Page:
[A girl and I] were best friends over Tumblr. We met last year and started to pursue a romantic relationship. We ended up having sex and quickly found that we just weren’t feeling it. We talked it out and realized that we just love each other as friends and our relationship is better than ever. We root each other on with our love lives and we can talk about literally anything because we literally know each other inside and out.

And what if sex and romance just aren’t your thing? Asexual and aromantic erasure are topics for a different blog post altogether. I know that especially in college I felt the pressure to “solidify” my relationships with some kind of romantic or sexual component (particularly with those of the opposite sex), finding that my peers were constantly searching for emotional fulfillment when it was right in front of them in the form of loyal friendship. Orion‘s relationship with their platonic mate illustrates a bond that is just as powerful:

My best friend and I are getting married when we graduate from college. We’re both ace and we’ve known since we were sixteen that we were platonic soulmates – our love isn’t romantic but it’s the greatest love either of us has ever known and that’s why we’re commemorating it with a marriage.

Again, platonic love isn’t a new phenomenon. But it’s often tossed to the wayside these days. And it’s hard for us who feel it so deeply to be tossed aside with it. Of course, a significant other requires much more doting, affection, and attention than in other relationships–so when those we love tend to wane in favor of zoning in on another type of relationship, it makes sense to us, and we grin and bear it. But significant doesn’t refer to just one type of relationship. For those who regularly experience and give platonic love, significant spans anything from a best friend to a mentor to a soul mate. And it does come with heartbreak. Over the years I’ve come to terms with drifting apart from people I thought were “my person.” People grow and change; it’s inevitable. But it just goes to show that the love songs apply to me, too.

Platonic love is so important. Love doesn’t have to be sexual. As individuals, it allows us to achieve a better understanding of ourselves and what we want in relationships of any caliber. You shouldn’t feel forced to define yourself by your relationships, but to celebrate and grow from their strength. If there is someone in your life (or multiple someones!) who understands you inside and out, who would make sacrifices for you–and you willingly for them–who complements you, who lifts you up: then it’s love. You have love in your life. And if you haven’t found it yet, that’s okay. You don’t have to look for it in the sheets or on a dating site, though you certainly can. Perhaps it’s already in front of you, waiting to be discovered.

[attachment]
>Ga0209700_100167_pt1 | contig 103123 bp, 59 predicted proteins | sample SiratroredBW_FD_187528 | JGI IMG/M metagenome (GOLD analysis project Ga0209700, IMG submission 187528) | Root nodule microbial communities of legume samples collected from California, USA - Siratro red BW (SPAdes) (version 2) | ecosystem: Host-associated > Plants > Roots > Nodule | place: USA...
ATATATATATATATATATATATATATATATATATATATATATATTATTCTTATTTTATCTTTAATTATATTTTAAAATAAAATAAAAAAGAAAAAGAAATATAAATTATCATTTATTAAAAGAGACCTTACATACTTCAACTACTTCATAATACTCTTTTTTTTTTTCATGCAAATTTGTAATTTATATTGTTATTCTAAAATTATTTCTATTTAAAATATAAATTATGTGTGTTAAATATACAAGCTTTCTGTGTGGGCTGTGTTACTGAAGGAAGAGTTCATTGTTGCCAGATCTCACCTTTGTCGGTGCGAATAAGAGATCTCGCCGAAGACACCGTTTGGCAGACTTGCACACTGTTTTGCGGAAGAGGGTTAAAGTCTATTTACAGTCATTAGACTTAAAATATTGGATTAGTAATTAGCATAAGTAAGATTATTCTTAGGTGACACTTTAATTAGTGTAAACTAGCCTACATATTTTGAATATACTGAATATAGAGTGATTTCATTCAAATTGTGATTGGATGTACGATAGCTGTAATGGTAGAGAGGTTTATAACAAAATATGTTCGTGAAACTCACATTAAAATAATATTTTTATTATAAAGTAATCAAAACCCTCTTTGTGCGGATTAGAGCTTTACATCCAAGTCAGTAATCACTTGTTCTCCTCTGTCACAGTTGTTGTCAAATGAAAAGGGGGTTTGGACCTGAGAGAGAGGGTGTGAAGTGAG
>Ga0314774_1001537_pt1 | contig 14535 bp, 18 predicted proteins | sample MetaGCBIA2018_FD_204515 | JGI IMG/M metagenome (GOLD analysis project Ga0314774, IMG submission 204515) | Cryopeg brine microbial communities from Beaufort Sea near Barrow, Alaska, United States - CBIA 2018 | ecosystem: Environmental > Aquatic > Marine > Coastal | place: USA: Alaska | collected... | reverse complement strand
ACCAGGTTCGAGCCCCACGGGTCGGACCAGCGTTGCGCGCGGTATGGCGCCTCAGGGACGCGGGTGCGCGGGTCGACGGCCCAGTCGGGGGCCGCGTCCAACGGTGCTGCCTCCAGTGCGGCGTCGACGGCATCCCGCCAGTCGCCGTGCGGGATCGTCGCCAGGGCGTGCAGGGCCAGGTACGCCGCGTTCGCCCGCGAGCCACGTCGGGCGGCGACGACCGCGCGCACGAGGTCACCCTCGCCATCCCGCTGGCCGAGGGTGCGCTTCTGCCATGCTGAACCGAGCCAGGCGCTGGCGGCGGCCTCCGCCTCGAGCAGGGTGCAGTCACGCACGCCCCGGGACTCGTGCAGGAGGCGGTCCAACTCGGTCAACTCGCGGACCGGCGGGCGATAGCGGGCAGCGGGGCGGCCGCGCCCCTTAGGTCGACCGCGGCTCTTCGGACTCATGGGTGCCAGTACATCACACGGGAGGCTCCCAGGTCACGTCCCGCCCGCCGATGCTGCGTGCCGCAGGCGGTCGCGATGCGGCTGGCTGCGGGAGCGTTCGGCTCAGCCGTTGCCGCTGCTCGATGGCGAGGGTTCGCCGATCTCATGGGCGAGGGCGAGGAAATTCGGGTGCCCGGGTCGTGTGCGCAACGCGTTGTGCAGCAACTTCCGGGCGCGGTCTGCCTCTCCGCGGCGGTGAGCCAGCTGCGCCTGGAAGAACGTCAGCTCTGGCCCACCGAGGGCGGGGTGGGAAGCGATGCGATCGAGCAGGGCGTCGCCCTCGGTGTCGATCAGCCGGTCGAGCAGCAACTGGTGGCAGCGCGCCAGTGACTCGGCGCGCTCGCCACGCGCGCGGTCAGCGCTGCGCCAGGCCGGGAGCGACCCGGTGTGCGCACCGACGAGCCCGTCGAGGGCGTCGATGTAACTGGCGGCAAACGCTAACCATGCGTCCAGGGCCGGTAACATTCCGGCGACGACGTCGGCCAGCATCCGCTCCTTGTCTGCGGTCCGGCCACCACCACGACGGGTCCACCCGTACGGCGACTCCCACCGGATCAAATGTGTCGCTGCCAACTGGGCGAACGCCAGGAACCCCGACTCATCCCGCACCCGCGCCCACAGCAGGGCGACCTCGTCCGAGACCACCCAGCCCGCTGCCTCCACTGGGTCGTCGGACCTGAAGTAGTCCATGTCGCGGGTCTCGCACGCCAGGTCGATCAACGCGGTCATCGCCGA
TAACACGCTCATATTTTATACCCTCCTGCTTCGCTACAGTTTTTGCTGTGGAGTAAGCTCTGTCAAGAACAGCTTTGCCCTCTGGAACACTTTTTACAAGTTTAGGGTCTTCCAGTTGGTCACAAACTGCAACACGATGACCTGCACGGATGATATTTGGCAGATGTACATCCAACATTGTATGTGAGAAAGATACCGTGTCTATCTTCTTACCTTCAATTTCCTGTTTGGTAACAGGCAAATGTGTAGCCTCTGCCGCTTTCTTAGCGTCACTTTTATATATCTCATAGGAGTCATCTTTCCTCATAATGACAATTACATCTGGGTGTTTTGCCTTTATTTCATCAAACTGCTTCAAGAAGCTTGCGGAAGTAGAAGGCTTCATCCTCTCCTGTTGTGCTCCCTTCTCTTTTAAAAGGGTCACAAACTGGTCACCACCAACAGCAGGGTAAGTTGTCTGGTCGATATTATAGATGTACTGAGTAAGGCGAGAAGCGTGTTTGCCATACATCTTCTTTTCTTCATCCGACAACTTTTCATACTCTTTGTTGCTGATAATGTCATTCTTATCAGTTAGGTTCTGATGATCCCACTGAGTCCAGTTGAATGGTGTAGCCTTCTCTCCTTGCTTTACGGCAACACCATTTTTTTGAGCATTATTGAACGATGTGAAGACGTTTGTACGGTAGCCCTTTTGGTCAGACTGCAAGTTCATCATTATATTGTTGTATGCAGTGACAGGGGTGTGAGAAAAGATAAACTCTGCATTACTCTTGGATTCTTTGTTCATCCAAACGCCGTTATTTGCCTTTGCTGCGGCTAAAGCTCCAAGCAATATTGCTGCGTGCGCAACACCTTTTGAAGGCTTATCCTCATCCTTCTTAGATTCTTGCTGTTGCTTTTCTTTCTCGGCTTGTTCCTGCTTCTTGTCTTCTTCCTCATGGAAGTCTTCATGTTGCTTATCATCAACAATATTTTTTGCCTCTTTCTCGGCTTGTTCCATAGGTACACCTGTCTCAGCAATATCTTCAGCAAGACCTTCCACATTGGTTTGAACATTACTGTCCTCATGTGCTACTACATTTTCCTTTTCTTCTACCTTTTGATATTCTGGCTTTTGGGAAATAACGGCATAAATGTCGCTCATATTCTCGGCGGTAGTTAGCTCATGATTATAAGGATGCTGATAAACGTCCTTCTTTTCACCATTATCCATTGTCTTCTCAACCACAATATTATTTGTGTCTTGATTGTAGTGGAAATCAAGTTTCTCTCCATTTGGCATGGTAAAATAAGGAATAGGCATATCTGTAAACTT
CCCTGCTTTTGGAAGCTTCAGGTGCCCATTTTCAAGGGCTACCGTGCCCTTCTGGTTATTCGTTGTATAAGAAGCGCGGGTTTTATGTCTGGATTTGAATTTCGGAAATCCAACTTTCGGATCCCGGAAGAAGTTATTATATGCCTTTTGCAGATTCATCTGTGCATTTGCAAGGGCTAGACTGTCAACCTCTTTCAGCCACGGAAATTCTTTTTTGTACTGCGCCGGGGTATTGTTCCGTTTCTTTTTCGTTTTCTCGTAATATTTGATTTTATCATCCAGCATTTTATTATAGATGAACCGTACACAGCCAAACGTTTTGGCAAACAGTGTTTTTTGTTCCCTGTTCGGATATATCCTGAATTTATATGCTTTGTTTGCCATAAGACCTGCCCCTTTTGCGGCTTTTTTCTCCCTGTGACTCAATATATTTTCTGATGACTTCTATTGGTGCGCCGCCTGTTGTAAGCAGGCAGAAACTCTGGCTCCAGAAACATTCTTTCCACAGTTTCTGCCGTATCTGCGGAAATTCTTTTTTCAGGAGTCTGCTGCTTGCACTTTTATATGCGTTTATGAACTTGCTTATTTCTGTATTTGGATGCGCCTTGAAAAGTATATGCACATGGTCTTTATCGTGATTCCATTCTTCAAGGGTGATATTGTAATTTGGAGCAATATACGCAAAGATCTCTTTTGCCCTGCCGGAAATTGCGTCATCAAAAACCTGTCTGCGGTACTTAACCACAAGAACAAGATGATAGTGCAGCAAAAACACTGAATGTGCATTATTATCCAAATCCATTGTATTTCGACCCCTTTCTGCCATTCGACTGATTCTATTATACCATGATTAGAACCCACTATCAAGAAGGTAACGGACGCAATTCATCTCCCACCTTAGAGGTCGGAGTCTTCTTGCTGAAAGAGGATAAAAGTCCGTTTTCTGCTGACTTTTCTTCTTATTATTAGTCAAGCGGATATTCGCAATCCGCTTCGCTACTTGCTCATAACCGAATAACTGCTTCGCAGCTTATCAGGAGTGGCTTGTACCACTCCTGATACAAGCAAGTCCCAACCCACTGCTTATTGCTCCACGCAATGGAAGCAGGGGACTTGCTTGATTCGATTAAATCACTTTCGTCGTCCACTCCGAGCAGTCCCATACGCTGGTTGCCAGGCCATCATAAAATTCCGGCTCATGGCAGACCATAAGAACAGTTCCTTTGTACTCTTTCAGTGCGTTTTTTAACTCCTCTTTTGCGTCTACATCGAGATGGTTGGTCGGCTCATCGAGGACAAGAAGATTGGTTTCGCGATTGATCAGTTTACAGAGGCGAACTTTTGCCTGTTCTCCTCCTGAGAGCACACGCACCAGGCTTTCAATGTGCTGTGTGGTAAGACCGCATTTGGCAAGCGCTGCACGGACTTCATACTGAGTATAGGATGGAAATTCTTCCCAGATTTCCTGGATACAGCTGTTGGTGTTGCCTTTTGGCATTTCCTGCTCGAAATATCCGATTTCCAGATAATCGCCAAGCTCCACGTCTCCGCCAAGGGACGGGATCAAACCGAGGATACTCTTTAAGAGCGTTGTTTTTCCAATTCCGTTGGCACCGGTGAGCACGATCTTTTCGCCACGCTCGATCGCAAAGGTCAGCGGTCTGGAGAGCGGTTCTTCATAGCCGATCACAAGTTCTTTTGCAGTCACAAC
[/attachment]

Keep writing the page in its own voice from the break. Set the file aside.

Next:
And trust me. You aren’t “missing out” on anything. Your “time” is already here. So enjoy it.

This is not a justification or bitter acceptance of my singleness. This is a celebration of those of us who are ever falling in friend-love, those of us who have so much love to give that sometimes we’re kind of overwhelmed with it. I don’t know how long I’ll be “single” in the traditional sense, but in the end, I’ve always felt a commitment to those friends who’ve stuck around to tug at my heartstrings that I don’t think will ever truly fade.

I guess you could say I’m permanently taken (and you all know who you are).

Marvel’s ‘Civil War’ is Trouble in Paradise for Steve and Tony…or just Trouble in More Trouble

Blah blah blah, the new Captain America: Civil War trailer is out today and we’re all gonna die, blah blah blah. To be honest, when I found out that the third CA installment would center around Marvel’s Civil War storyline, I was thrilled at the concept of turning one of the greatest Marvel comics stories into a cinematic phenomenon–and subsequently very disappointed at the thought of how different the characterization would inevitably be.

I will be the first to admit I am not one of those die-hard original Marvel Comics fans. Joss Whedon’s 2012 Avengers film, kicking off the crossover Marvel franchise, inducted me into the Marvel universe. In preparation for the release of the film, I brushed up on as much Marvel Cinematic Universe lore as I could, and after seeing the movie proceeded to pore over any Avengers comics I could get my hands on. The films, like they did with so many newer fans, were a gateway drug into an addiction to some of the greatest sci-fi/fantasy storylines of the twentieth century. Mainstream media never seriously recognized the power of comic books and their combination of realism and escapism–up until the early 2000’s when Hollywood realized they could make a buck off of them, of course. As an avid reader and writer, I found a lot to love in Marvel comics.

Specifically, I found a lot to love in Captain America and Iron Man.

Wow. Get a room, guys.